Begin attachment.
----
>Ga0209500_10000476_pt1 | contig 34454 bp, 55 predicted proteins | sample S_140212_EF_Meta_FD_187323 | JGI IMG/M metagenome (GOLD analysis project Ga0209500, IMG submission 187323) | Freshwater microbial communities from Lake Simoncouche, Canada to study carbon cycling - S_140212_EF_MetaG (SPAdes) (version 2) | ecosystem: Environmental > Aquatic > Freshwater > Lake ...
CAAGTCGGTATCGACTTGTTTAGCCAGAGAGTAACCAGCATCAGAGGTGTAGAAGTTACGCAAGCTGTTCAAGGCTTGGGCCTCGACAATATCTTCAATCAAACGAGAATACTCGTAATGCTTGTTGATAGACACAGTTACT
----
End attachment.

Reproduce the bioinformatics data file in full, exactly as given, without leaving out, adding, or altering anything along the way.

>Ga0209500_10000476_pt1 | contig 34454 bp, 55 predicted proteins | sample S_140212_EF_Meta_FD_187323 | JGI IMG/M metagenome (GOLD analysis project Ga0209500, IMG submission 187323) | Freshwater microbial communities from Lake Simoncouche, Canada to study carbon cycling - S_140212_EF_MetaG (SPAdes) (version 2) | ecosystem: Environmental > Aquatic > Freshwater > Lake ...
CAAGTCGGTATCGACTTGTTTAGCCAGAGAGTAACCAGCATCAGAGGTGTAGAAGTTACGCAAGCTGTTCAAGGCTTGGGCCTCGACAATATCTTCAATCAAACGAGAATACTCGTAATGCTTGTTGATAGACACAGTTACT